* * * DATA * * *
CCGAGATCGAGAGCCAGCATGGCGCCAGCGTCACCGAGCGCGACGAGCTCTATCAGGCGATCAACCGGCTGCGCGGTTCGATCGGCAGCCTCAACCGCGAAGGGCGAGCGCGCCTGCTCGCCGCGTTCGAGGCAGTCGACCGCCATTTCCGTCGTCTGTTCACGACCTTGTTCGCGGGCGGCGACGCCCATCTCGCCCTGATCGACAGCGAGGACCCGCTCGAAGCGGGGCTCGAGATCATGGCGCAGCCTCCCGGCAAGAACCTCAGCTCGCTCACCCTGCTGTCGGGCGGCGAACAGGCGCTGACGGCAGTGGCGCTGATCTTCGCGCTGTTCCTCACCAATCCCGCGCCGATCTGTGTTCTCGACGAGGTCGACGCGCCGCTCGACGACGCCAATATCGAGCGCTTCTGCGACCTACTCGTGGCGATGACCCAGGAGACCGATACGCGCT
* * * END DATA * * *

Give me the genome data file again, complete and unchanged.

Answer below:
CCGAGATCGAGAGCCAGCATGGCGCCAGCGTCACCGAGCGCGACGAGCTCTATCAGGCGATCAACCGGCTGCGCGGTTCGATCGGCAGCCTCAACCGCGAAGGGCGAGCGCGCCTGCTCGCCGCGTTCGAGGCAGTCGACCGCCATTTCCGTCGTCTGTTCACGACCTTGTTCGCGGGCGGCGACGCCCATCTCGCCCTGATCGACAGCGAGGACCCGCTCGAAGCGGGGCTCGAGATCATGGCGCAGCCTCCCGGCAAGAACCTCAGCTCGCTCACCCTGCTGTCGGGCGGCGAACAGGCGCTGACGGCAGTGGCGCTGATCTTCGCGCTGTTCCTCACCAATCCCGCGCCGATCTGTGTTCTCGACGAGGTCGACGCGCCGCTCGACGACGCCAATATCGAGCGCTTCTGCGACCTACTCGTGGCGATGACCCAGGAGACCGATACGCGCT